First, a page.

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dc.contributor.authorKing, Sam
dc.date.accessioned2019-01-31T18:58:19Z
dc.date.available2019-01-31T18:58:19Z
dc.date.issued2019-01-25
dc.identifier.urihttp://hdl.handle.net/1853/60856
dc.descriptionPresented on January 25, 2019 at 12:00 p.m. in the Krone Engineered Biosystems Building, Room 1005.en_US
dc.descriptionDr. Sam King was a professor for eight years at University Illinois Urbana-Champaign; however, five years ago he left his tenured position at UIUC to push himself intellectually and professionally in the industry. During these years, he started a company, sold his company to Twitter, worked as a code committing software engineer, fought fake accounts, managed a small team, managed a big team, secured Lyft’s phone-based accounts, battled fraudsters, and led a massive nine-month project (which is an eternity in industry) that ended up being the largest growth initiative in the history of Twitter. Now he's back in academia in the CS Department at UC Davis. He plans to continue to research topics in the computer security area and is especially interested in building systems for fighting fraud and rethinking our notion of digital identity. Dr. King received his Ph.D. from The University of Michigan, his Masters from Stanford, and his Bachelor’s degree from UCLA.en_US
dc.descriptionRuntime: 55:52 minutesen_US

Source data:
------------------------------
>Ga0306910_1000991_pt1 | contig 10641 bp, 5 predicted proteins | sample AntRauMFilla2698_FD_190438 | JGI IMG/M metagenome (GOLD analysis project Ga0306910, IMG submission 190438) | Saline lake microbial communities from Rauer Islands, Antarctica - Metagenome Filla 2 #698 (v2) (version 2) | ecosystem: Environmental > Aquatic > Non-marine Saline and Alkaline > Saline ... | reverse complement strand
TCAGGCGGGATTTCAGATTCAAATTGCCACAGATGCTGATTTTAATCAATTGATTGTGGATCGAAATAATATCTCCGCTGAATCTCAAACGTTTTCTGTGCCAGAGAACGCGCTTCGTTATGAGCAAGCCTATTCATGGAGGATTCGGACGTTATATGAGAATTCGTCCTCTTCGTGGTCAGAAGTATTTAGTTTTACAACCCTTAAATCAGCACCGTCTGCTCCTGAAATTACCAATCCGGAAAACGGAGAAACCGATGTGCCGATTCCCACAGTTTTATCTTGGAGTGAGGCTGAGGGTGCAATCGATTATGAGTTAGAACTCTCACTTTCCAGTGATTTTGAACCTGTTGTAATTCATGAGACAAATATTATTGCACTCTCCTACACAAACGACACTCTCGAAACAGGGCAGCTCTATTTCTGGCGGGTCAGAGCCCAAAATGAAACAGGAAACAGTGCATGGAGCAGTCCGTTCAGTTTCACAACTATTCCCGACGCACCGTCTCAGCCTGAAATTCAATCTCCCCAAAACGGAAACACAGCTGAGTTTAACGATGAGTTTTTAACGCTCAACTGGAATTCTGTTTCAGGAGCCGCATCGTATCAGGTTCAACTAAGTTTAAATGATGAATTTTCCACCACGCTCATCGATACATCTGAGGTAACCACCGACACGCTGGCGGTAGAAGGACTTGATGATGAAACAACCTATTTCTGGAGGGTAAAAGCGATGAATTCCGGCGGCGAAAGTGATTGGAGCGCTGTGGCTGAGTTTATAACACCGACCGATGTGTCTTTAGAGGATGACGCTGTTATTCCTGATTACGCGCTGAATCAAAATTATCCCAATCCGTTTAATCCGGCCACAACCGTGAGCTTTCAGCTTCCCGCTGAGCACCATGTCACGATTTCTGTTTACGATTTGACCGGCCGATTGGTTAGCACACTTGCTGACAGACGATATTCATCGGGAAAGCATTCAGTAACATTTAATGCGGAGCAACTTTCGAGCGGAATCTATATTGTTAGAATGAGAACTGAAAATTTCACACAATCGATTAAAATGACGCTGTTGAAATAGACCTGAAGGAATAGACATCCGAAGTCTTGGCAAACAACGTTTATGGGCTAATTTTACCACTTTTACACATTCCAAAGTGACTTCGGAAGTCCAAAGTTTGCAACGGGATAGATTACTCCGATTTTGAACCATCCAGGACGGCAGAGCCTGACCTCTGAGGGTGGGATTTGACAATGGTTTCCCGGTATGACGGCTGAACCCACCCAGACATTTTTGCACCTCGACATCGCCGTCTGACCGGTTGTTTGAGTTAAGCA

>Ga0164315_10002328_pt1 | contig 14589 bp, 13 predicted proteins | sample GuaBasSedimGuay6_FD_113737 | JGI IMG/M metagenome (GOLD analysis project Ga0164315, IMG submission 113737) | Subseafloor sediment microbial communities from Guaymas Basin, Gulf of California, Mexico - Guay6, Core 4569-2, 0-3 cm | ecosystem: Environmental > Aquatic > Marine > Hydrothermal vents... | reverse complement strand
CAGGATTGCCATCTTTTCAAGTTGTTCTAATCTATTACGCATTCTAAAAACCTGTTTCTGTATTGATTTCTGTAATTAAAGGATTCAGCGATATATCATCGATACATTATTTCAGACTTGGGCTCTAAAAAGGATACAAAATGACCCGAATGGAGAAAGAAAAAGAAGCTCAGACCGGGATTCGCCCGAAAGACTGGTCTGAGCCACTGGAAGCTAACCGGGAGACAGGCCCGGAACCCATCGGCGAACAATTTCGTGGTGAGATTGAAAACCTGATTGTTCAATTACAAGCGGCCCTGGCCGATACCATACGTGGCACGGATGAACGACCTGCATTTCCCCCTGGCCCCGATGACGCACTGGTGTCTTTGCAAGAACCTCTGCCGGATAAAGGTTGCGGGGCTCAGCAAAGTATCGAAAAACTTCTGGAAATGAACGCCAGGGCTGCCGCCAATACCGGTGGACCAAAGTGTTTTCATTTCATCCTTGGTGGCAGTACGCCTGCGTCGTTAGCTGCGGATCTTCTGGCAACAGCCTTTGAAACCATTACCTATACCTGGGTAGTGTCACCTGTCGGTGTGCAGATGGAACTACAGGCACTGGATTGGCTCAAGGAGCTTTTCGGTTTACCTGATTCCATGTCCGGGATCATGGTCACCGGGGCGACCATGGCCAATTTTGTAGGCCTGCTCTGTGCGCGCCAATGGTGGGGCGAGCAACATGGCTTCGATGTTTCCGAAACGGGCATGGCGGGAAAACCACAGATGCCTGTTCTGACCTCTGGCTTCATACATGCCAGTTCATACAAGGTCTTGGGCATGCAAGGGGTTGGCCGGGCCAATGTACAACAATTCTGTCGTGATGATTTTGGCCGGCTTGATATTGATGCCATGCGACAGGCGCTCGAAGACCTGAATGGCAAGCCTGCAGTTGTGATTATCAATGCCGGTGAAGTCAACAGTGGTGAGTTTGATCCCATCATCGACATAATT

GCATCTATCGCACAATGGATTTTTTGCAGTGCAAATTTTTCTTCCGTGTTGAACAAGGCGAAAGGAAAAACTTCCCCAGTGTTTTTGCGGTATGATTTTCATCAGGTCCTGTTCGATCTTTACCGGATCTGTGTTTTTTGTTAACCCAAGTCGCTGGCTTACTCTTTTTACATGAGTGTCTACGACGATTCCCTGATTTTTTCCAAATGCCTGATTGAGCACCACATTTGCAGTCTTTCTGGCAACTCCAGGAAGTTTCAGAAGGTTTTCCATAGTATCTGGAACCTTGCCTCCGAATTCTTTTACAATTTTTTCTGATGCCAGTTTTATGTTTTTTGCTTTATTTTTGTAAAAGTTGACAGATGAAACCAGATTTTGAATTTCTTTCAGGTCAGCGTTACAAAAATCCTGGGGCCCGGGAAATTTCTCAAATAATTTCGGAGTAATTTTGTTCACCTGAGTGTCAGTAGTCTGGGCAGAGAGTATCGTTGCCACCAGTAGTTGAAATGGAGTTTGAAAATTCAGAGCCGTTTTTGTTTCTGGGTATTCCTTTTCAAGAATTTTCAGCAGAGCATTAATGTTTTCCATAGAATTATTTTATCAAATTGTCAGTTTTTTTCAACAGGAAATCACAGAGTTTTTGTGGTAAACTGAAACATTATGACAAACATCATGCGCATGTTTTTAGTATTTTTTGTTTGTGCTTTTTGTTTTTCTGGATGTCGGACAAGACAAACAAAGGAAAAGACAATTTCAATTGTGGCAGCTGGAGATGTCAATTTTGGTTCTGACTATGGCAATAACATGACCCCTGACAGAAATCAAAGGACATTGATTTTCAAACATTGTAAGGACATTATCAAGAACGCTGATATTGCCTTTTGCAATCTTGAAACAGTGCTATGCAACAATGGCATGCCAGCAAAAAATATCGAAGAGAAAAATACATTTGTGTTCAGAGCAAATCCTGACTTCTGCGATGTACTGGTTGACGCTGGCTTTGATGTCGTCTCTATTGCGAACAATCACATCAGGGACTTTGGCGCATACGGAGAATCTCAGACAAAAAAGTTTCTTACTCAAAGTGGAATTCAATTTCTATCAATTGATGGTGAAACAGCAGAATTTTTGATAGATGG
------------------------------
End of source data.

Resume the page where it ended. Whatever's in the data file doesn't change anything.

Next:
dc.description.abstractLyft’s whole app experience is geared towards getting new users from the App Store or the Play Store to their first ride as quickly as possible. This streamlined process is great for users, but presents an ever-present problem — how do we prevent bad actors from abusing the lightweight onboarding process? In this talk, Dr. King will discuss how the best way to protect accounts is by changing products. He will describe the systems and techniques used at Twitter and Lyft to secure user's accounts, as well as extract general principles on how one should go about changing products to improve security. He will also discuss his research lab's recent work on preventing card-not-present - credit card fraud, where deep learning is used to create and detect fake credit cards.en_US
dc.format.extent55:52 minutes
dc.language.isoen_USen_US
dc.relation.ispartofseriesCybersecurity Lecture Seriesen_US
dc.subjectInformationen_US
dc.subjectProducten_US
dc.subjectSecurityen_US
dc.titleStopping Fraudsters by Changing Productsen_US
dc.typeLectureen_US
dc.typeVideoen_US
dc.contributor.corporatenameGeorgia Institute of Technology. Institute for Information Security & Privacyen_US
dc.contributor.corporatenameUniversity of California, Davis. Dept. of Computer Scienceen_US


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